A look at the day-to-day lives of people in Minnesota’s Somali community, the largest in the United States Photographs by Arthur Nazaryan
Story by Kyle Almond, CNN
Arthur Nazaryan witnessed the famine in Somalia that killed more than a quarter of a million people at the beginning of this decade.
The freelance photojournalist first covered the crisis in 2011, and he wanted to continue his work in the region and explore the issues facing the country, which has been mired in civil war for decades.
But by 2015, he said, it was almost impossible to get an assignment in the country’s capital of Mogadishu. The security situation made it too much of a liability, and it wasn’t exactly cheap for a freelancer to work in East Africa.
So Nazaryan turned his focus from Mogadishu to Minneapolis.
“It's the biggest Somali community in North America, possibly in the world outside of East Africa,” he said. “It's like the cultural hub of the Somali diaspora, you could say.”
Around 150,000 Somalis, both refugees and nonrefugees, live in the United States, according to U.N. estimates from 2015. More Somalis live in Minnesota than any other state.
“Being so cold, it doesn't seem congruent,” Nazaryan said. “But there are actually two reasons that make complete sense. One is jobs. There's a lot of jobs here. If you come here as a refugee and there's job opportunities, it doesn't really matter if it's in the middle of nowhere.”
The second reason is resources.
“Minnesota is a super liberal state. … They have that whole history of accepting refugees from I think initially Vietnam and then the Hmong and then the Bosnian crisis. So they have this whole infrastructure set up already, in terms of nonprofit agencies and NGOs, where their primary purpose is resettling refugees,” he said.
Nazaryan traveled to Minneapolis after a former contact introduced him to a young Somali man who lived there. The man met Nazaryan at the airport and introduced him to his friends, and that started Nazaryan’s project “Minneapolis Somalis.”
His photos show the day-to-day lives of young Somalis, and he hopes it provides "a bit of nuance in the way that people see the community. That it's not quite so simple as a couple of headlines might relate."
Two months before Nazaryan arrived in Minneapolis, six young Somalis from the area were arrested. Federal prosecutors said the men planned to sneak into Syria and join the ISIS terror group.
Last September, a 22-year-old Somali was shot dead after stabbing 10 people at a mall in St. Cloud, a city about 60 miles away from Minneapolis.
Somalia is also on President Trump’s executive order that would temporarily ban people from certain countries from entering the United States. Those seven Muslim-majority nations were initially identified as "countries of concern" under the Obama administration to address "the growing threat from foreign terrorist fighters."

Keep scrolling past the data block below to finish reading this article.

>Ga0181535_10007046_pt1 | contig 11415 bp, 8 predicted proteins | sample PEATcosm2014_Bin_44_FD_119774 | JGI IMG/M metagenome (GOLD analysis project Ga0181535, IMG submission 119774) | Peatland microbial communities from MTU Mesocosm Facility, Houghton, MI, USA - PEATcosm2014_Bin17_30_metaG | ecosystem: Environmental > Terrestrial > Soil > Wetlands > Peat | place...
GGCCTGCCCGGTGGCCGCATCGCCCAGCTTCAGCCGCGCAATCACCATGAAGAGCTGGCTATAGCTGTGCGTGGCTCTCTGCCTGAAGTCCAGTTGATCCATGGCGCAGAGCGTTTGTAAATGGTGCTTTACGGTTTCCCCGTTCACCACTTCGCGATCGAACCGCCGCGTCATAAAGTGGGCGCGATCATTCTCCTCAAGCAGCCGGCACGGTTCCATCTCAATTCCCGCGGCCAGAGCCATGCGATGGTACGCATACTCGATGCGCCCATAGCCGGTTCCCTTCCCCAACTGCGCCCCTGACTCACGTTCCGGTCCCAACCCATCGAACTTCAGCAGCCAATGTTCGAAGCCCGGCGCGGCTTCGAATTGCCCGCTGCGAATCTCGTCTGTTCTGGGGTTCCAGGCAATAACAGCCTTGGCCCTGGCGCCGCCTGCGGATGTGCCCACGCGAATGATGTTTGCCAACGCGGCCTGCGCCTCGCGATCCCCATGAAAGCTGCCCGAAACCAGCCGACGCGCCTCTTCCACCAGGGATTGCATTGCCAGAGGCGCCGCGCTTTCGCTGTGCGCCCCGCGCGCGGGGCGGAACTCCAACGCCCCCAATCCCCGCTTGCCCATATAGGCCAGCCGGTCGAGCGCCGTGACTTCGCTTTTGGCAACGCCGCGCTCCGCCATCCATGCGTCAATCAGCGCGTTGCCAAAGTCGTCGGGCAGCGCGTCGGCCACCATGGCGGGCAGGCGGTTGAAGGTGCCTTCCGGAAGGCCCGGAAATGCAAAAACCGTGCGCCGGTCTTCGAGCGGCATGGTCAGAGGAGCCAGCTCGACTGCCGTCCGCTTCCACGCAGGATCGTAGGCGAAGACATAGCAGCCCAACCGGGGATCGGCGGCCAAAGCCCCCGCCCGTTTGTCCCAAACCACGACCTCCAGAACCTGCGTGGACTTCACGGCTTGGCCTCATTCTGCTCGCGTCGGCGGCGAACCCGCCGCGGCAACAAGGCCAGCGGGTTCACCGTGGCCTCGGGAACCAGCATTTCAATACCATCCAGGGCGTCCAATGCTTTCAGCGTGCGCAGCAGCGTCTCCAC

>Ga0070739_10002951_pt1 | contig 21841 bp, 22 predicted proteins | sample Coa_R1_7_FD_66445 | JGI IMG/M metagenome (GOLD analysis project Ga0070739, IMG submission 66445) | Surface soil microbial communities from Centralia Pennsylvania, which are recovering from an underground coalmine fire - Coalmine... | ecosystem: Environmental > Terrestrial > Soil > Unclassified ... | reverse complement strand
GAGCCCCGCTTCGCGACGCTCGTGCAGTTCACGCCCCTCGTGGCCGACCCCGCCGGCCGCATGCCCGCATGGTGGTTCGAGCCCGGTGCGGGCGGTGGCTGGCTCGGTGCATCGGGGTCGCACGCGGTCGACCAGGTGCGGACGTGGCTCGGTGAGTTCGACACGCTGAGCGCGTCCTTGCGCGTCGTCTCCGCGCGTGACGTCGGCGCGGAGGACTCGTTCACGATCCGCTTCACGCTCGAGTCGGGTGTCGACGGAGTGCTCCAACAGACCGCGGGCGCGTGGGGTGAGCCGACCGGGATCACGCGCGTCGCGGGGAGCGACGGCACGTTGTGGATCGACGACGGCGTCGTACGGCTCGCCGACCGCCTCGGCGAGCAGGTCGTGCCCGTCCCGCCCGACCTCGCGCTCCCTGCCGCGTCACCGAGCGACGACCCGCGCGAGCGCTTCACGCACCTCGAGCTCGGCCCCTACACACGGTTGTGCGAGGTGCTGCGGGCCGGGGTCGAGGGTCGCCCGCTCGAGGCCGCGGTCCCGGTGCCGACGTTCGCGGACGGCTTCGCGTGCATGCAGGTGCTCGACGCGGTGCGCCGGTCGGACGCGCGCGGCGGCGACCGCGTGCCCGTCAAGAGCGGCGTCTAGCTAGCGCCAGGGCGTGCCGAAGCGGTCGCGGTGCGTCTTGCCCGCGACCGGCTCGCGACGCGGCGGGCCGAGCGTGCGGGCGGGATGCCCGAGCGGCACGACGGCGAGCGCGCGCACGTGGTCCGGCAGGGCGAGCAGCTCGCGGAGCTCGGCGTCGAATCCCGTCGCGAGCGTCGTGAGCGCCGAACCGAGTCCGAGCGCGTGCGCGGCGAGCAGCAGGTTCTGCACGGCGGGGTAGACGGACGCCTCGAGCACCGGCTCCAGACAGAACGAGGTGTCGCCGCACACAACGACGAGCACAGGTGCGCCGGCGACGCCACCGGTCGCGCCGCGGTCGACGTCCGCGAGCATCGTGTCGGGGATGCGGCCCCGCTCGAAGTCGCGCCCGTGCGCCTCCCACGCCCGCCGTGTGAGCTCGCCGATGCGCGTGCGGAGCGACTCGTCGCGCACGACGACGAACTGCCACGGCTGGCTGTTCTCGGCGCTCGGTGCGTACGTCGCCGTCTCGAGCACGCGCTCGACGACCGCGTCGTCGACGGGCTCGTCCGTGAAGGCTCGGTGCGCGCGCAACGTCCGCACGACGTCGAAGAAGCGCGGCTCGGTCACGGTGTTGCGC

“Radicalization and terrorism are real things that affect the community, but we're talking about 30,000 people,” Nazaryan stressed. “The average person, they're not going to go home and talk about radicalization with their friends. They're just going home and talking about, ‘What am I going to do tomorrow?’ ‘What classes am I going to take next semester?’ You know, problems with girls, anything that people talk about.”
He said the Somali people he met in Minneapolis are very conscious of how they are perceived by people outside the community, and they are concerned about being unfairly portrayed as terrorists.
“I've had this conversation I think probably a few hundred times at this point because that's the first thing people assume when you have a camera,” Nazaryan said.
His photos show young people graduating from school, playing sports, taking selfies, boating on a lake. In a project description on his website, he says, “Ultimately, I hope these photos will demonstrate that the typical Somali is no less American than any other Minnesotan.”
He acknowledged that most of the people he spent time with are more on the liberal side of the community and that there is a conservative side that doesn’t exactly go out bowling.
“It's a variety of people,” he said. “I think the one thing that's in common is religiosity. ... I think that's the one thing that almost everyone has in common. And of course they may practice in different ways, to different degrees.”
The current political climate, including Trump’s executive order, has many of them worried, Nazaryan said.
“Of course, you've got the Somalis on the (executive order) so definitely you've got the people who are directly affected. You can imagine like your mother, friend, brother, sister can't come here. Or you can't leave the country now because you're not sure if you're able to come back. …
“But the other thing is that there's a lot of uncertainty about what (Trump’s) going to do. And I feel like that's almost a bigger source of anxiety. You know what he's done already and you can deal with that. But I think there's this uncertainty about what he's going to do in the future.”